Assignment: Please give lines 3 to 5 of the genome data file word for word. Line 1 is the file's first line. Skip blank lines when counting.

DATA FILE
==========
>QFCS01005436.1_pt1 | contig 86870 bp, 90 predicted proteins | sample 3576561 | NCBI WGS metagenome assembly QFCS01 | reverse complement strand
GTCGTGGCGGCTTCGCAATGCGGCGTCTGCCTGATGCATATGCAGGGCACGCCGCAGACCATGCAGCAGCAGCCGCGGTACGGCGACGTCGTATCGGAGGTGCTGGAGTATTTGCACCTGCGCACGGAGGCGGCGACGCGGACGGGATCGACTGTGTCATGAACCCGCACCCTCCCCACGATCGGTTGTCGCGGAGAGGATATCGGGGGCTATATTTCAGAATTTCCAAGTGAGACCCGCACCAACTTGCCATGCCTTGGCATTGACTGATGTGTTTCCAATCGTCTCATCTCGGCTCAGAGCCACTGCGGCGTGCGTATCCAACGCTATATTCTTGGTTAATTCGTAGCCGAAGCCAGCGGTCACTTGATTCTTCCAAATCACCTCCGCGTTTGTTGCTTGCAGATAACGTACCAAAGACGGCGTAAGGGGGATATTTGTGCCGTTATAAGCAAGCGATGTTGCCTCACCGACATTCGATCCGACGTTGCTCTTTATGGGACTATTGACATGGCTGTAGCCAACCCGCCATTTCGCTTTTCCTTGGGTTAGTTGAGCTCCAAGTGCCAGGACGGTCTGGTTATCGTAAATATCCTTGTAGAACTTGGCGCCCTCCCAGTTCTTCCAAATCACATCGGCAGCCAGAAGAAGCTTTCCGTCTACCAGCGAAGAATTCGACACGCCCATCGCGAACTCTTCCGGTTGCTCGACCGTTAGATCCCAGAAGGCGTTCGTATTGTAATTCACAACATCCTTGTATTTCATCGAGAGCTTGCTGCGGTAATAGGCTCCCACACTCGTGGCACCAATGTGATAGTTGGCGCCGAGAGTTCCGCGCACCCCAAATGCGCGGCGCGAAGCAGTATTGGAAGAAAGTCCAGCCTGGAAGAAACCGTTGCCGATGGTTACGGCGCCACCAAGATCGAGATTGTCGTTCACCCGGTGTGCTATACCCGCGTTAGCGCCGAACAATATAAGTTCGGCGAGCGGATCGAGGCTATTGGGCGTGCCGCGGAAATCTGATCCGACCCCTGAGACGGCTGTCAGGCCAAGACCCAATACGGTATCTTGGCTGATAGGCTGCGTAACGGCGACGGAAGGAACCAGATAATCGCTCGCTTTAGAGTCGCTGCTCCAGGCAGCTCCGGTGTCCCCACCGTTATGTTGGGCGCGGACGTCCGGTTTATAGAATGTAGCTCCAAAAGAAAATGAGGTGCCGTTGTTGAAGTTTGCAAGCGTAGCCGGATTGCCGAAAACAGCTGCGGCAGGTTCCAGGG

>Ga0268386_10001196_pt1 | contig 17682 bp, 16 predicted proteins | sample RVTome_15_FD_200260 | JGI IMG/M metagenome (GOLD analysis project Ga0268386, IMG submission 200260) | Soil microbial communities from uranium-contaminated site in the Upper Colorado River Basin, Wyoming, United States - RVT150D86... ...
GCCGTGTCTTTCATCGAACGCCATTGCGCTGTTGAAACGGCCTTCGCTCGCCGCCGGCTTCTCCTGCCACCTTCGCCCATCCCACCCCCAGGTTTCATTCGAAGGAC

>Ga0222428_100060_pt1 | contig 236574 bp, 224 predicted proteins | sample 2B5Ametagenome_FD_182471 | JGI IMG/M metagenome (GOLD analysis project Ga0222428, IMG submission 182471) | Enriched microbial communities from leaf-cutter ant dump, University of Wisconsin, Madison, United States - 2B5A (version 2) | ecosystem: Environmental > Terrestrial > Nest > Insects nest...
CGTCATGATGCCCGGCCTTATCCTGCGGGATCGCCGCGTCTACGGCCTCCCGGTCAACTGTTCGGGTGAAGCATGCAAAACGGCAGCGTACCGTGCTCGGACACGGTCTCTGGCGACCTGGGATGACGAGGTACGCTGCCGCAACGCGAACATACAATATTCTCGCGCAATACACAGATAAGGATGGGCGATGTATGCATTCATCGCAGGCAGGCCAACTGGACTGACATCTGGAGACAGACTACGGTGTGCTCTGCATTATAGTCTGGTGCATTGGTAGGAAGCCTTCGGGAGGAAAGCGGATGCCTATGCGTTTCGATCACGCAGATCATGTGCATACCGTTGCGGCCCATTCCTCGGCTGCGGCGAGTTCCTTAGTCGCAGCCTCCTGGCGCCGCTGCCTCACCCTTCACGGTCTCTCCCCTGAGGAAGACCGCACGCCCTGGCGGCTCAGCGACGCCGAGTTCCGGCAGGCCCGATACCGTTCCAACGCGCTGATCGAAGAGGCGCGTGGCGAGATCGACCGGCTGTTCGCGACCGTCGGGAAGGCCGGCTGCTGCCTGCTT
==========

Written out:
>Ga0268386_10001196_pt1 | contig 17682 bp, 16 predicted proteins | sample RVTome_15_FD_200260 | JGI IMG/M metagenome (GOLD analysis project Ga0268386, IMG submission 200260) | Soil microbial communities from uranium-contaminated site in the Upper Colorado River Basin, Wyoming, United States - RVT150D86... ...
GCCGTGTCTTTCATCGAACGCCATTGCGCTGTTGAAACGGCCTTCGCTCGCCGCCGGCTTCTCCTGCCACCTTCGCCCATCCCACCCCCAGGTTTCATTCGAAGGAC

>Ga0222428_100060_pt1 | contig 236574 bp, 224 predicted proteins | sample 2B5Ametagenome_FD_182471 | JGI IMG/M metagenome (GOLD analysis project Ga0222428, IMG submission 182471) | Enriched microbial communities from leaf-cutter ant dump, University of Wisconsin, Madison, United States - 2B5A (version 2) | ecosystem: Environmental > Terrestrial > Nest > Insects nest...